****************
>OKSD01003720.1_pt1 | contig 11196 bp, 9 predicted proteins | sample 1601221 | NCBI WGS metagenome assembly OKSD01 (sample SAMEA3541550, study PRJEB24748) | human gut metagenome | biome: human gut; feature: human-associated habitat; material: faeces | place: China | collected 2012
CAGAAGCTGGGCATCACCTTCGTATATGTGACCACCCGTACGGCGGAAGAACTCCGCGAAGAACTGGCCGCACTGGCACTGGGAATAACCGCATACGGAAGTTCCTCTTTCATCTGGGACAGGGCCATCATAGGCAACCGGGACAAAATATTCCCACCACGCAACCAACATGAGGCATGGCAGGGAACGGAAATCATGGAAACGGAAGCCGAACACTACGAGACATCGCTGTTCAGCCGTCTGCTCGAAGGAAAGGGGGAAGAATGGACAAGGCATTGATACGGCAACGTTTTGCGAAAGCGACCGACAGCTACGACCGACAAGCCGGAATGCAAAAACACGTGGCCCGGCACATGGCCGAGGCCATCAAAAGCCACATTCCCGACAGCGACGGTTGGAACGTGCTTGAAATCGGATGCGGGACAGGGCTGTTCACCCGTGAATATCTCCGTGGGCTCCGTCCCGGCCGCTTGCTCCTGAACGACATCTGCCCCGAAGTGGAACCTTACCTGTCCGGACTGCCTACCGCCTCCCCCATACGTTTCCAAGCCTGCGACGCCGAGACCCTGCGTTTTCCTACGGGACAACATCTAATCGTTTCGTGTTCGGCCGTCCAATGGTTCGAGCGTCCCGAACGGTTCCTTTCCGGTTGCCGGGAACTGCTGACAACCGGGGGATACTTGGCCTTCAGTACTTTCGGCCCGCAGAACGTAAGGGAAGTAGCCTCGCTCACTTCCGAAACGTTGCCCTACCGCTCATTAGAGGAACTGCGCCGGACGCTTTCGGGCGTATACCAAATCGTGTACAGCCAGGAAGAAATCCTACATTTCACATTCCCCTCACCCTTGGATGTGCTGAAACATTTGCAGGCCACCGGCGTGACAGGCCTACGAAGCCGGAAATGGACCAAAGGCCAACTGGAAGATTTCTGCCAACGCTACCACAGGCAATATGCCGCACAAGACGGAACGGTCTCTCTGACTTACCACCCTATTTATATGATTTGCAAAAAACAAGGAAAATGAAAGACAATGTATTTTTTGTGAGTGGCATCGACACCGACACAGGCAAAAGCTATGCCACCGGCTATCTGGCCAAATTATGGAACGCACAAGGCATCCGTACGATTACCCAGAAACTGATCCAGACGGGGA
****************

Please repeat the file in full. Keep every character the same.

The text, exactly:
>OKSD01003720.1_pt1 | contig 11196 bp, 9 predicted proteins | sample 1601221 | NCBI WGS metagenome assembly OKSD01 (sample SAMEA3541550, study PRJEB24748) | human gut metagenome | biome: human gut; feature: human-associated habitat; material: faeces | place: China | collected 2012
CAGAAGCTGGGCATCACCTTCGTATATGTGACCACCCGTACGGCGGAAGAACTCCGCGAAGAACTGGCCGCACTGGCACTGGGAATAACCGCATACGGAAGTTCCTCTTTCATCTGGGACAGGGCCATCATAGGCAACCGGGACAAAATATTCCCACCACGCAACCAACATGAGGCATGGCAGGGAACGGAAATCATGGAAACGGAAGCCGAACACTACGAGACATCGCTGTTCAGCCGTCTGCTCGAAGGAAAGGGGGAAGAATGGACAAGGCATTGATACGGCAACGTTTTGCGAAAGCGACCGACAGCTACGACCGACAAGCCGGAATGCAAAAACACGTGGCCCGGCACATGGCCGAGGCCATCAAAAGCCACATTCCCGACAGCGACGGTTGGAACGTGCTTGAAATCGGATGCGGGACAGGGCTGTTCACCCGTGAATATCTCCGTGGGCTCCGTCCCGGCCGCTTGCTCCTGAACGACATCTGCCCCGAAGTGGAACCTTACCTGTCCGGACTGCCTACCGCCTCCCCCATACGTTTCCAAGCCTGCGACGCCGAGACCCTGCGTTTTCCTACGGGACAACATCTAATCGTTTCGTGTTCGGCCGTCCAATGGTTCGAGCGTCCCGAACGGTTCCTTTCCGGTTGCCGGGAACTGCTGACAACCGGGGGATACTTGGCCTTCAGTACTTTCGGCCCGCAGAACGTAAGGGAAGTAGCCTCGCTCACTTCCGAAACGTTGCCCTACCGCTCATTAGAGGAACTGCGCCGGACGCTTTCGGGCGTATACCAAATCGTGTACAGCCAGGAAGAAATCCTACATTTCACATTCCCCTCACCCTTGGATGTGCTGAAACATTTGCAGGCCACCGGCGTGACAGGCCTACGAAGCCGGAAATGGACCAAAGGCCAACTGGAAGATTTCTGCCAACGCTACCACAGGCAATATGCCGCACAAGACGGAACGGTCTCTCTGACTTACCACCCTATTTATATGATTTGCAAAAAACAAGGAAAATGAAAGACAATGTATTTTTTGTGAGTGGCATCGACACCGACACAGGCAAAAGCTATGCCACCGGCTATCTGGCCAAATTATGGAACGCACAAGGCATCCGTACGATTACCCAGAAACTGATCCAGACGGGGA